In August 1994 Leo Ryan delivered the Presidential Address in Dallas, the year in which Ed Freeman was President. At that meeting the SBE held joint sessions with the Social Issues in Management of the Academy of Management. Laura Nash was elected to the Executive Committee. Richard De George was appointed as the SBE historian. At the Executive Committee meeting there was animated discussion of the SBE’s meeting with groups other than the Academy, and in good democratic fashion, the matter was sent for resolution by mail ballot. Fewer than ten ballots were returned.
John Boatright was elected to replace Leo Ryan. In 1995 the Society followed the Academy of Management to Vancouver for its Annual Conference. Not to be forgotten were the continuing meetings of the SBE at the Eastern and often at other divisions of the American Philosophical Association. The incoming president, Tom Dunfee, noted that the Society’s membership was now up to 700 members, and that the Society was meeting with other organizations—the Society for the Advancement of Socio-Economics; the International Society for Business, Economics and Ethics; the European Business Ethics Network; and the APA.
For 1996 the Academy of Management had to do without the SBE, which met with the Academy of Legal Studies in Quebec City. Dunfee also established a rather large Advisory Committee to review SBE activities, policies and structures. Archie Carroll won in a run-off election to become the new member on the Executive Committee. The next year George Brenkert was elected to the Committee, as Tom Dunfee left.
The Society in 1997 entered the Internet world with a Web site developed by Mark Schneider. In May 1997 Ron Duska turned over the duties of Newsletter editor to Joe DesJardins. The May Newsletter carried a set of proposed amendments to the By-Laws, some of which enabled the Society to be officially recognized as a 501-3C not for profit organization. The Society gained that stature. Laura Nash gave the Presidential Address at the Boston meeting. Ron Duska in the September Newsletter announced that membership in the Society had increased to over 1000. That same Newsletter says that the annual conference “is a time of transition for the officers of the Society,” despite what the By-laws say to the contrary. In 1998 the first Membership Directory appeared, listing about 800 names.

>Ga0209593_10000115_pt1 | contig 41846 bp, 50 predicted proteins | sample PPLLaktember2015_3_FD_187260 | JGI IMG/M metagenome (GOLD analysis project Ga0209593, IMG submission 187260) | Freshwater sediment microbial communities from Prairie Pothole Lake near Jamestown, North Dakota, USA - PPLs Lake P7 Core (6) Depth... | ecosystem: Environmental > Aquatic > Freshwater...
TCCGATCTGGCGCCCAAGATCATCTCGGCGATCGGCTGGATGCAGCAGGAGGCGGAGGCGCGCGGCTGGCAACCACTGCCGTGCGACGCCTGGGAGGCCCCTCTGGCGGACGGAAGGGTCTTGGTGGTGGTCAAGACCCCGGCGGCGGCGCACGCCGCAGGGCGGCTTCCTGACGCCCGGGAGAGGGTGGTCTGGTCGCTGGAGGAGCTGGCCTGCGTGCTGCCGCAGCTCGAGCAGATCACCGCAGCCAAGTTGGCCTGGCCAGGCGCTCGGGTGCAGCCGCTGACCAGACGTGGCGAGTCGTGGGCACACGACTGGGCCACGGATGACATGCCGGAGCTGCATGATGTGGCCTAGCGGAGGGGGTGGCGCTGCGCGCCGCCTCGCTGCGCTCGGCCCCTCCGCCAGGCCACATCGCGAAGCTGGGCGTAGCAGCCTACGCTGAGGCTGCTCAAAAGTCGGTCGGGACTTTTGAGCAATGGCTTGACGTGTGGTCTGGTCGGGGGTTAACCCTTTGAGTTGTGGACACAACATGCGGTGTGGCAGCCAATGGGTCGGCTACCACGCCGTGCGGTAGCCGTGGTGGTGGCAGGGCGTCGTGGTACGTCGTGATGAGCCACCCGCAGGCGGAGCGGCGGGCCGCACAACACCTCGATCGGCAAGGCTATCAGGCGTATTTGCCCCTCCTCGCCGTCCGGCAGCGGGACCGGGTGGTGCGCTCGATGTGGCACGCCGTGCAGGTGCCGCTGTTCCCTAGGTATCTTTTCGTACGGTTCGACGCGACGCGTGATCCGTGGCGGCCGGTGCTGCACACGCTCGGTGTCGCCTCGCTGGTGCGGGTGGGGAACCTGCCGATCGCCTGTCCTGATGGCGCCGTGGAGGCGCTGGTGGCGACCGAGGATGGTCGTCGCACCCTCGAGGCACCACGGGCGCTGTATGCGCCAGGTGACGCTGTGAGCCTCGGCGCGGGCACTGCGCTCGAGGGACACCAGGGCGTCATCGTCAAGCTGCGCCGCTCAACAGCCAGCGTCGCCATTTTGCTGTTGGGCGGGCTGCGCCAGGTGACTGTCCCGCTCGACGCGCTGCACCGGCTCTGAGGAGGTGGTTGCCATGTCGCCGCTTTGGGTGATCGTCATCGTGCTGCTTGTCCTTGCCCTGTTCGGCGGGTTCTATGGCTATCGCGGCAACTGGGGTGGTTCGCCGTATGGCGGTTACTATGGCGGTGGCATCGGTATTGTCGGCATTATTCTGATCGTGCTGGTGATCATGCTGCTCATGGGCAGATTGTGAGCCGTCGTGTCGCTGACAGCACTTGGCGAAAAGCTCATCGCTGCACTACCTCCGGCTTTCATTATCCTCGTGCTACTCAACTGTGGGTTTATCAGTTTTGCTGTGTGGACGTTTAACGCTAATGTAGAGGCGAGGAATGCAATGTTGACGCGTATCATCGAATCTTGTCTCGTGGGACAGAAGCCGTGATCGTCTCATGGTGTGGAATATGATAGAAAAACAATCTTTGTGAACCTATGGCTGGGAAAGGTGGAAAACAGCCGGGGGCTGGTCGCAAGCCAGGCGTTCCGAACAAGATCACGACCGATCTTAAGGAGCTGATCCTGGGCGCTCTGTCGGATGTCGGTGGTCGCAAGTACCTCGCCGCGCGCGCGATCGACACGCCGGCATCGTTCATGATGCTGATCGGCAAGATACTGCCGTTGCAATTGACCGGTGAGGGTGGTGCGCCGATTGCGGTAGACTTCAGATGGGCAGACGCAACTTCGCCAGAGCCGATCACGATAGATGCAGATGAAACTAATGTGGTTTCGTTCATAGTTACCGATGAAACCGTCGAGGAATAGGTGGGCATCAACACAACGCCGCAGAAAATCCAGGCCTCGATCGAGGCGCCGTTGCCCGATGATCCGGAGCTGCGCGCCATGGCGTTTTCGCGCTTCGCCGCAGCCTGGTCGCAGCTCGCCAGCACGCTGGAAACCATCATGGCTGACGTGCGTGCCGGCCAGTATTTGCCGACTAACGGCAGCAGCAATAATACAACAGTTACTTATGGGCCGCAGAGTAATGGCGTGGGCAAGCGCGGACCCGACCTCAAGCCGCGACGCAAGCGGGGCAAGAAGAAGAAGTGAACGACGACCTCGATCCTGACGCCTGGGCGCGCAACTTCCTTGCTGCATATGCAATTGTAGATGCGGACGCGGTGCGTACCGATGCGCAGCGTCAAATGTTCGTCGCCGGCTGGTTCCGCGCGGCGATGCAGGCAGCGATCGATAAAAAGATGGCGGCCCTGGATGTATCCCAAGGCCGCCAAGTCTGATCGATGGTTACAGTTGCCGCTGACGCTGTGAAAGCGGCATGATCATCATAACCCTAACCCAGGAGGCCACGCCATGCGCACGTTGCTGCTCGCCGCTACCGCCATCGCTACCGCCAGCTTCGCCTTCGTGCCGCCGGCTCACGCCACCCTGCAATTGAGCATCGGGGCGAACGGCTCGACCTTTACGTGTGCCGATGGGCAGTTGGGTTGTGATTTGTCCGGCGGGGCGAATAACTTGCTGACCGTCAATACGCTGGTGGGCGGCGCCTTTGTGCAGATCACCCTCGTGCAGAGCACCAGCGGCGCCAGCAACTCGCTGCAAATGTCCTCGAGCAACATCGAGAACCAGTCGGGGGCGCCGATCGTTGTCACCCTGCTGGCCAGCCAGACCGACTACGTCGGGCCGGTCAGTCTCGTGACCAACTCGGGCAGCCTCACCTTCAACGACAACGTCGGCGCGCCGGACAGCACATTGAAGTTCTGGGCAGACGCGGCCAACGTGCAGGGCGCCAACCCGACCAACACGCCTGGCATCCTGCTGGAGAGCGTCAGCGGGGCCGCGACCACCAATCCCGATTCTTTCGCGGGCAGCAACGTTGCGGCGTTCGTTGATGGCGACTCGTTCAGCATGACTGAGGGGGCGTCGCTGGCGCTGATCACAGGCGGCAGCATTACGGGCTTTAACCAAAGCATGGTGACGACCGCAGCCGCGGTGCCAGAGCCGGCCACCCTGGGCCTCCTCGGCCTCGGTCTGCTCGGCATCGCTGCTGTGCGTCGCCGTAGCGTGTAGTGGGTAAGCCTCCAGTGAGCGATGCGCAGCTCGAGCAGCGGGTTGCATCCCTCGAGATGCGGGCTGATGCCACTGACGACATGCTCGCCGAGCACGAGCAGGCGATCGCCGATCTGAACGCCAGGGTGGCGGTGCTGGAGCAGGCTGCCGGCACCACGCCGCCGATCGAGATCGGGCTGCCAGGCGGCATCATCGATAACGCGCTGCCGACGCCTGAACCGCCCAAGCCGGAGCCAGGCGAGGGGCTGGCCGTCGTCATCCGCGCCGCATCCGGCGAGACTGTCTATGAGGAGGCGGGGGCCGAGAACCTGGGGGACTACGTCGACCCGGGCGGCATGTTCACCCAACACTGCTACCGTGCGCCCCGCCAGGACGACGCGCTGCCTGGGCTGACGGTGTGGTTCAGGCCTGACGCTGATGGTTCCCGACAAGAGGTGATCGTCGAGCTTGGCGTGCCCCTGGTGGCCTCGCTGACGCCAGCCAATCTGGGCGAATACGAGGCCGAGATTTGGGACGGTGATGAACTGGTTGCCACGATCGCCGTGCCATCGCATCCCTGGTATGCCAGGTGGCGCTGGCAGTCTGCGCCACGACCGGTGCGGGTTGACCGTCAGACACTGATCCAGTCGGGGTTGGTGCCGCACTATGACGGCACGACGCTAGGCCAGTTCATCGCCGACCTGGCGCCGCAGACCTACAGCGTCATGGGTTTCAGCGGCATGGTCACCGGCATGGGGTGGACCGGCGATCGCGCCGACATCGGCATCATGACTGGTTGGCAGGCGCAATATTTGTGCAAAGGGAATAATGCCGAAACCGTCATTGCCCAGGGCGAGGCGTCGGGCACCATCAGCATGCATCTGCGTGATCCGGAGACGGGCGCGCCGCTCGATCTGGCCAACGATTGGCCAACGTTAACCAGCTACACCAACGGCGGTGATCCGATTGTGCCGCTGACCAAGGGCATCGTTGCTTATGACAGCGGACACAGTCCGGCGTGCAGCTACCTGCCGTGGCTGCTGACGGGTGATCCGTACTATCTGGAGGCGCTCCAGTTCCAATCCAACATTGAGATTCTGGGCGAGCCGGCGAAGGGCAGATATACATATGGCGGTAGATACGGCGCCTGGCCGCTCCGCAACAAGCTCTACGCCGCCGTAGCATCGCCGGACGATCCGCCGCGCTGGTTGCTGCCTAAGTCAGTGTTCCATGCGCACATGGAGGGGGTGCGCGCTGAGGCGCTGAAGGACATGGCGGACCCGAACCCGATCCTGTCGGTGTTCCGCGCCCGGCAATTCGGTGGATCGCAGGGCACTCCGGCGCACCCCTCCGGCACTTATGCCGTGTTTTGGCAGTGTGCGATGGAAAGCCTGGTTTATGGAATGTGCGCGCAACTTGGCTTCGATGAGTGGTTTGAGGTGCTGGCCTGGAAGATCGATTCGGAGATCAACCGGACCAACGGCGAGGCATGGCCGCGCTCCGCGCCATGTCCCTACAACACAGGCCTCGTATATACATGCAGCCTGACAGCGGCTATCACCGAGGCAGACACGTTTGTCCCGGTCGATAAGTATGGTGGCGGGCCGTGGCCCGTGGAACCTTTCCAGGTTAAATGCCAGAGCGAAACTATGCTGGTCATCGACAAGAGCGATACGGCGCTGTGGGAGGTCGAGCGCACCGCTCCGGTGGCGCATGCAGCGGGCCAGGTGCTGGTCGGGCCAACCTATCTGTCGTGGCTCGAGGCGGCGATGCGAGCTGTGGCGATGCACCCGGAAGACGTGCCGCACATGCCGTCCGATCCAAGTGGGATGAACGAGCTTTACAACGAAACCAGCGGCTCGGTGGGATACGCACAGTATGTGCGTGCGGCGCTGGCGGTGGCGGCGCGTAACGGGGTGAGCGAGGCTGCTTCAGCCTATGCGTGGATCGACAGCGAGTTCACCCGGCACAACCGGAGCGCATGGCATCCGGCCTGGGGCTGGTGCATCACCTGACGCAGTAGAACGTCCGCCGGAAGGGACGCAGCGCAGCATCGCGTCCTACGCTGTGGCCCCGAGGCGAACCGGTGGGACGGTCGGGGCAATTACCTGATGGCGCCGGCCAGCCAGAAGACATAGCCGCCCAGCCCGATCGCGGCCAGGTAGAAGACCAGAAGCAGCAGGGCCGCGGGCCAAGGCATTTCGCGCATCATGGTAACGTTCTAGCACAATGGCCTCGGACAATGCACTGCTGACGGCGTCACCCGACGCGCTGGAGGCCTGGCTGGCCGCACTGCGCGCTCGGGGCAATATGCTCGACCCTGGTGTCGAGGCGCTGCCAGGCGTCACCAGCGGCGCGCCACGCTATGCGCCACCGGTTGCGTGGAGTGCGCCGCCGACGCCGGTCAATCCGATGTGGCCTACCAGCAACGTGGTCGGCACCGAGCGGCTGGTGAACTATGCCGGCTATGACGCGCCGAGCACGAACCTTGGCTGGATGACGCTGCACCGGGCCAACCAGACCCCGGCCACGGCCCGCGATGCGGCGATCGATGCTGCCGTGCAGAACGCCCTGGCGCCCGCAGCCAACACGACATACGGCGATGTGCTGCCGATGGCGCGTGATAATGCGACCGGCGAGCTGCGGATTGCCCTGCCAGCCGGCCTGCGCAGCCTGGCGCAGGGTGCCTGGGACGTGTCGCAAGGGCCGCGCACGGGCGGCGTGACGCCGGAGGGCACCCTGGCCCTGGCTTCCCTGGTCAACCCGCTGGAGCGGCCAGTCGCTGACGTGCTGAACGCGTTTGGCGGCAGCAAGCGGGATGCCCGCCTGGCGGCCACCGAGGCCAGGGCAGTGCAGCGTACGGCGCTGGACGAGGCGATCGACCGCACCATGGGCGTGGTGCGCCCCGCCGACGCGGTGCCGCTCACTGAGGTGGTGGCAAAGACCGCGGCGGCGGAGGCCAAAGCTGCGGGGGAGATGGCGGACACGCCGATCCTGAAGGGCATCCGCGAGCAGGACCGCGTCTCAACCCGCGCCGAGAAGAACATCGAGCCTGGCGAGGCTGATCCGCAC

John Dienhart was elected to replace Laura Nash. In 1998 John Boatright gave the Presidential address raising the question “Does Business Ethics Rest on a Mistake?” His affirmative answer did not lead to dismantling the Society. The Newsletter says that the changing of the guard took place, and Archie Carroll replaced Boatright as president. So informally the term of office is again ambiguous. The new board member is announced in the spring and officially added to the roster, but the offices change over in August. Laura Hartman was elected to the Executive Committee, replacing John Boatright. In February 1999 dues collection and membership data processing for the Society was outsourced to the Philosophy Documentation Center. The 1999 meeting in Chicago drew over 150 members. George Brenkert replaced Carroll as President. Brenkert was also appointed the new Editor of the BEQ, as of June 1, 2000, replacing Pat who served in that position for ten years. AI Gini stayed on as Associate Editor. Dues increased from $40 to $50. Although the October Newsletter carried the Minutes of the Business Meeting, the members had not received minutes of the Executive Committee meeting for some time.
January 2000 brought a new millennium and also a new Executive Director, as John Boatright replaced Ron Duska. By February Boatright had redesigned the SBE website and set about streamlining and improving the Society’s finances. After all, he was the author of Ethics in Finance.
Daryl Koehn was elected to the Executive Committee. At the annual conference in Toronto George Brenkert gave his Presidential Address. At the Business Meeting the Society adopted John Boatright’s proposal that the Society incorporate and by the fall he had succeeded in completing the process. The Society also adopted new By-Laws. Among the changes, the term of office was increased from four to five years, and a nominating committee was instituted. The Society’s paid individual membership had dropped to 506 in 1999, but there were 383 institutional members—so the total was still 889. Edwin Hartman was named chair of a committee to increase members’ attendance at the annual conference. He did an excellent job because attendance at the 2001 meeting was the largest ever—174.
Donna Wood joined the Executive Committee (now called the Board of Directors) in 2002, replacing Archie Carroll, the first member to serve five years under the new By-Laws. John Dienhart’s presidential address in Washington, D.C., was especially noteworthy for its title, “Who Are Our Hairdressers?” The Spring 2002 Newsletter carried the Profit and Loss Statement for the Society for 2001 and revealed that somehow the Society had eye-popping total cash assets of $75,665.66. Dennis Moberg was elected to the Board. Laura Hartman gave the Presidential address in Denver.
In 2002 the SBE gained, through the good offices of Laura Hartman, an SBE list server. In 2003 the Society also added a media guide so the media could contact members, and a communications and marketing director. Ed Hartman was elected to the Board and began his term in August 2003. The annual conference took place in Seattle. Daryl Koehn gave the Presidential Address. The Board appointed Denis Arnold as SBE liaison with the APA, and he actively set up programs at the three APA division meetings. The Society’s early roots had not been forgotten.